As of late, I have been on a roll creating raw pretzels. It all started with a request from Nikki, a Nouveau Raw reader. She had been craving pretzels and asked me to come up with a raw version.
So, I created a raw pretzel, then I drenched them in chocolate. A few days later I thought to myself, “Why not make sourdough flavored ones?” So back to my
lab kitchen I went. After success with those, my mind said, “HONEY AND MUSTARD Pretzel! You can make a honey and mustard flavored pretzel!” …. “I can?”….”You can?”…. “Really?”…. “Yes REALLY, get in that kitchen of yours and get to work missy!”….. “OK!”….. I knew that growing up as an only child would prove to be useful in my adult years. I have mastered the art of talking to myself. lol
So there I was, on the kitchen island sat a bowl of raw pretzels, pretzels with chocolate around them, sourdough pretzels and now honey mustard flavored pretzels. I was quite proud and down right excited with what I had achieved!
And in my own little world, I was accepting some grand award for my creations that now sat before me… I think I was wearing some gorgeous red dress and my hair was all done up in some “up-do” as I made my way to the stage…. then my husband walked by and broke my daydream and commented,
“This is all great but, can you make a peanut butter filled pretzel????” And walked off. “Well, duh! Of course I can!” Pft…. silly man. I completed my awards acceptance speech in my head (haha) and went to work on figuring out just how I was going to inject each pretzel with peanut butter. Oy-Vey!
After a little trial and error and a counter full of dirty dishes… I created the First Raw Peanut Butter Filled Pretzel, well at least from what I could tell. Regardless if it is the first, tenth or twentieth…. anytime you get in the kitchen and unleash your love and passion for creating healthier foods, it is always a blessed event! Enjoy!
yields 5 cups little pretzels
Create the batter:
- In a food processor, fitted with a “S” blade, pulse together the almond pulp, ground flax-seed and salt.
- Add almond butter, milk, Braggs Aminos, sweetener and vanilla. Process until everything is well combined.
Piping the pretzels:
- You will need 2 disposable piping bags and a 1/2″ piping tip or larger for the pretzel batter and a smaller tip for the peanut butter. Click (here) for the supplies that I use.
- For each bag, place the piping tip in the bag and cut the tip off so the tip pokes through but is nice and snug in the bag. If the hole is too big, the tip will shoot right out once you apply pressure to the bag.
- Once you have the tip in place, slide the bag into a tall glass and fold the edges over the glass rim. This will create a stand and it will make it easy to fill it with the batter. I posted photos below.
- Fill the piping bags, about 3/4 quarter of the way full.
- Work all of the air bubbles out of the bag so that it doesn’t “burp” while creating a line of dough.
- You will need to re-load the bag 1-2 times throughout the process.
- Place a teflex sheet on the mesh sheet that comes with the dehydrator.
- Hold the bag at a 22 1/2 degree angle and with a steady, consistent pressure, squeeze the batter out and slowly slide the tip down the teflex sheet.
- Don’t go to fast and cause the line to break and don’t go to slow which will cause bulges. You will quickly get the hang of it.
- Create solid lines from one side of the tray to the other. I have an Excalibur dehydrator that has large square trays.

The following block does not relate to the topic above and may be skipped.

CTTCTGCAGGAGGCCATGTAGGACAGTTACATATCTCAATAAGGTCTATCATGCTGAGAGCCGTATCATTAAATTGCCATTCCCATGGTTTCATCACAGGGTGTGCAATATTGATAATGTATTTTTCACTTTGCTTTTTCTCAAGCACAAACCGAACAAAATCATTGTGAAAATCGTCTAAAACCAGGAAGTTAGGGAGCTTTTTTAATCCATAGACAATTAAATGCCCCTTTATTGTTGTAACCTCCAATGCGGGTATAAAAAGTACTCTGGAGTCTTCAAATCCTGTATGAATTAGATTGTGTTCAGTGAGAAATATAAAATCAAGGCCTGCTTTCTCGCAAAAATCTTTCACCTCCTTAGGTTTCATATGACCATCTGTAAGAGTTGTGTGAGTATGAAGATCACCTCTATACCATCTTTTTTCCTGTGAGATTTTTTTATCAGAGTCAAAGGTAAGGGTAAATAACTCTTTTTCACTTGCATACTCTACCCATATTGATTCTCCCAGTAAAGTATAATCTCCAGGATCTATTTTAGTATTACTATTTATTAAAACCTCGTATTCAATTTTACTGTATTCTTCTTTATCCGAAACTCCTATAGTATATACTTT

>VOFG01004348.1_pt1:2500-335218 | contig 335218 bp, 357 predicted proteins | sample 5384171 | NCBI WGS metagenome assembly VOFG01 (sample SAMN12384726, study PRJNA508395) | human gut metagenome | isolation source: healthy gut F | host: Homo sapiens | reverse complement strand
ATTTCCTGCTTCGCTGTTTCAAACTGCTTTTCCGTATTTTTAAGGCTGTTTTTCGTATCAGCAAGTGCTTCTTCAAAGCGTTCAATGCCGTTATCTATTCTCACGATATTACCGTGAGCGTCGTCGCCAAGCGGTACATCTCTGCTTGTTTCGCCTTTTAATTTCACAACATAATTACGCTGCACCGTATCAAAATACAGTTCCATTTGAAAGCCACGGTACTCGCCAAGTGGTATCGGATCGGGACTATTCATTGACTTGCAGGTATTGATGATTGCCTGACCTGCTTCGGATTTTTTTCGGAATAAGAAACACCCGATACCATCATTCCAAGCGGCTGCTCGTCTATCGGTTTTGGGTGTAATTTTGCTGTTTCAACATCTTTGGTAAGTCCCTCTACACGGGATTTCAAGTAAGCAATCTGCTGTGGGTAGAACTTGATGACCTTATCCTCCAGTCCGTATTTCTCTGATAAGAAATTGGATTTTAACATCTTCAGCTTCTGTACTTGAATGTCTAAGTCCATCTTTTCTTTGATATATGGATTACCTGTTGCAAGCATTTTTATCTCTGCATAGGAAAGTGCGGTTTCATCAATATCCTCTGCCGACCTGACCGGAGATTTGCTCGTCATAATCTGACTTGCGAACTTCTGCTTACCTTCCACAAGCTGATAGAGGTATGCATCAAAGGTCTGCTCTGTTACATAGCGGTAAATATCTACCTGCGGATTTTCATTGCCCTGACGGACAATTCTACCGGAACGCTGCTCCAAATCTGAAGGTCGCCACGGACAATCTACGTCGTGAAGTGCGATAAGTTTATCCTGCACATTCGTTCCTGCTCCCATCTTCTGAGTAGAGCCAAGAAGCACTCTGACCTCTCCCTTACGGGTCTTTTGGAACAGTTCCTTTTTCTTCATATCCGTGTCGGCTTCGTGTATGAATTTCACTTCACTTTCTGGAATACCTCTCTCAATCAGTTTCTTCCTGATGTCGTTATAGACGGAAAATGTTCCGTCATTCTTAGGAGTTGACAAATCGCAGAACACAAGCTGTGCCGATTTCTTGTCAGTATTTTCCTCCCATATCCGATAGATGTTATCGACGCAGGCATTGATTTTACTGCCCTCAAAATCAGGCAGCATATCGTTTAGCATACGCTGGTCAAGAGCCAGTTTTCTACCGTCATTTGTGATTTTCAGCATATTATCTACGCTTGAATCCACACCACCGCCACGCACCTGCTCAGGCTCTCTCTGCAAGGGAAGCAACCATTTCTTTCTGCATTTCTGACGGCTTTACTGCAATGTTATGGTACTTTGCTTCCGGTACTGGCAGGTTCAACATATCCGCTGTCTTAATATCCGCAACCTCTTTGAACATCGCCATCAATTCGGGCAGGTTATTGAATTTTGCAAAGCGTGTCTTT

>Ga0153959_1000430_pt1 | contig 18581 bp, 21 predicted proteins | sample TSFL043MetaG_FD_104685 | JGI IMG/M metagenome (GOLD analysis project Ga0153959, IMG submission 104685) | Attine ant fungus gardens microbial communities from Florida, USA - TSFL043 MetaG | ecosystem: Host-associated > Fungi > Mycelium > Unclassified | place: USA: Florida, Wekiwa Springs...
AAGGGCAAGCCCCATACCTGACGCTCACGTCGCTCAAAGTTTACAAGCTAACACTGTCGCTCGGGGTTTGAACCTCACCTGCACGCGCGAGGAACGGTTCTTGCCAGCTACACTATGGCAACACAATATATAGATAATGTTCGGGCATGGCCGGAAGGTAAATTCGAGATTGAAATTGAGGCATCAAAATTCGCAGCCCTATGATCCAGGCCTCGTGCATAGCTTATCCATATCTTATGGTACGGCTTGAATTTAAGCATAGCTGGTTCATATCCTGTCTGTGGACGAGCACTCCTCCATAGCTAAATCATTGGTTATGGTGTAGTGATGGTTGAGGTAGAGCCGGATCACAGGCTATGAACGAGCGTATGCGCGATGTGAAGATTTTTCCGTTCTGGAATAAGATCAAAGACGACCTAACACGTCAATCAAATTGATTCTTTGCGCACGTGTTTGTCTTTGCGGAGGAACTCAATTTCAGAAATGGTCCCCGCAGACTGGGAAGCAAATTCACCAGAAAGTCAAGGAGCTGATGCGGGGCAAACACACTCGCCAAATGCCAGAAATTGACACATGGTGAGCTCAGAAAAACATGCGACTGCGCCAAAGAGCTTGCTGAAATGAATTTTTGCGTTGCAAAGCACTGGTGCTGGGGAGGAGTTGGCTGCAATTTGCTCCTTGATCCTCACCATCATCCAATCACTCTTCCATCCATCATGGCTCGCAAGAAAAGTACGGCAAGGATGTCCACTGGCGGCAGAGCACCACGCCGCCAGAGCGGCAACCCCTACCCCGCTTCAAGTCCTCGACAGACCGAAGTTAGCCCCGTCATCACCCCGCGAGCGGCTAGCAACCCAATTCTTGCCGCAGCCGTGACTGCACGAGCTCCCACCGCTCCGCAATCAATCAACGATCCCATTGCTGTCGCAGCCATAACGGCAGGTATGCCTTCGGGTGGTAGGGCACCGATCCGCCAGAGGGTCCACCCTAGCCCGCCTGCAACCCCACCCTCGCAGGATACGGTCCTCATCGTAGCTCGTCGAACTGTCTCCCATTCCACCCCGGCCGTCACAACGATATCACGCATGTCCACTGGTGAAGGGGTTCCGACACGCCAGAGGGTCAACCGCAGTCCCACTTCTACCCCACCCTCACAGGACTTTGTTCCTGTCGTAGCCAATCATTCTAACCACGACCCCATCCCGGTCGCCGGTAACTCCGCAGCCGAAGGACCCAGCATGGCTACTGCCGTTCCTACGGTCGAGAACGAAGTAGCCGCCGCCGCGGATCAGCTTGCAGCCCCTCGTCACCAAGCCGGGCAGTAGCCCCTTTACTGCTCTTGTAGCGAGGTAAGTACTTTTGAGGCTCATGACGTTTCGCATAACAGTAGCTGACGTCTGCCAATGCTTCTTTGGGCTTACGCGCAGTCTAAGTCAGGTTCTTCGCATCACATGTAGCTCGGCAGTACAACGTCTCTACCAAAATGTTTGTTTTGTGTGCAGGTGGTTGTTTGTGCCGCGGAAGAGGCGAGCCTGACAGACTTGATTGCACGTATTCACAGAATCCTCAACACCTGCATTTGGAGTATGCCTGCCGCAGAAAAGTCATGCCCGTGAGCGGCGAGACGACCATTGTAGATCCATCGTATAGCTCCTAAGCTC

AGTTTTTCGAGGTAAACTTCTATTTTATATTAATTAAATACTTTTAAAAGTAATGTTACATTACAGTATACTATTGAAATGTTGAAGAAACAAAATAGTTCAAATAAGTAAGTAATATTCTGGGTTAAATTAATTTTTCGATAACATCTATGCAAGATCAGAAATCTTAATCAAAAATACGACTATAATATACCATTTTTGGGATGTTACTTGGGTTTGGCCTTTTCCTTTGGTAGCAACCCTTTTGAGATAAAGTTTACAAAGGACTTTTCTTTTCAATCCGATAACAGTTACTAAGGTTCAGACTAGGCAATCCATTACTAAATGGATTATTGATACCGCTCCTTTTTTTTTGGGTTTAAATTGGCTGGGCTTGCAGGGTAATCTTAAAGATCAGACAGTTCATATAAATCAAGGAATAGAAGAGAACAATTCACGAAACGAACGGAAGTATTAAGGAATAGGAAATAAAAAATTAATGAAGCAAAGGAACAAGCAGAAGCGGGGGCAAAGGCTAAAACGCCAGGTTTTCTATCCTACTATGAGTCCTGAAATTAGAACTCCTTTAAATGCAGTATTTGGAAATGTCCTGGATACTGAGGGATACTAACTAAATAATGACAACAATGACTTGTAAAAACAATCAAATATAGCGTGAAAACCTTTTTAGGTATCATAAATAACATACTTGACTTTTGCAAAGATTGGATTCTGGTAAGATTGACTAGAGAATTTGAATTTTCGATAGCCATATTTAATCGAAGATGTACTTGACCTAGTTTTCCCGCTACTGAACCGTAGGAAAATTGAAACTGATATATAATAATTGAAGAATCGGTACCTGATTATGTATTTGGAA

- Using a chop stick, create a cannel down the center of the pretzel dough strip.
- Follow with the peanut butter by piping it out down the center of the cannel that you created.
- Once done, with damp fingers, pinch the pretzel batter edges together.
- Sprinkle a coarse sea salt on top and lightly press it into the dough. Because we are not using yeast these pretzels won’t rise causing the dough to grab onto the salt, so we have to help it a little. :)
- Dehydrate at 145 degrees (F) for 1 hour to set the “outer crust”.
- Cut into 1″ pieces and then place them on the mesh sheet.
- Continue drying at 115 degrees (F) for 6-8 hours or until dry.
- They do firm up a tad more once they cool.
- Store in an airtight container for up to a week. If they soften before eaten, pop them back into the dehydrator to firm them up.
The Institute of Culinary Ingredients™
- To learn more about maple syrup by clicking (here).
- Click (here) for my thoughts on raw agave nectar.
- What is Himalayan pink salt and does it really matter? Click (here) to read more about it.
- Learn how to make your own raw almond butter by clicking (here).
- Learn how to grind you own flax-seeds for ultimate freshness and nutrition. Click (here).
- Braggs Aminos is a gluten-free, soy-free… soy sauce substitute. There are many other comparable products that you can use. Click (here) to learn more about them.
- Why do I start the dehydrator at 145 degrees (F). Click (here) to learn the reason behind this.
- When working with fresh ingredients it is important to taste test as you build a recipe. Learn why (here).
- Don’t own a dehydrator? Learn how to use your oven (here). I do however truly believe that it is a worthwhile investment. Click (here) to learn what I use.
Using the piping bag and the large tip, pipe out nice
and thick ropes of pretzel dough. I made mine about 6″ long.
Then use a chop stick to create a channel down the center.
Now, pipe the peanut butter into the channel.
Make sure you are using a smaller tip.
Now to close the pretzel, have a small container of water
near you to keep your fingertips damp.
Carefully pinch the pretzel batter together around the peanut butter.
Then gently roll the pretzel back and forth to round it out a bit.
That is why I only made them about 6″ long, if they are any
longer, it would more difficult to roll and not break them.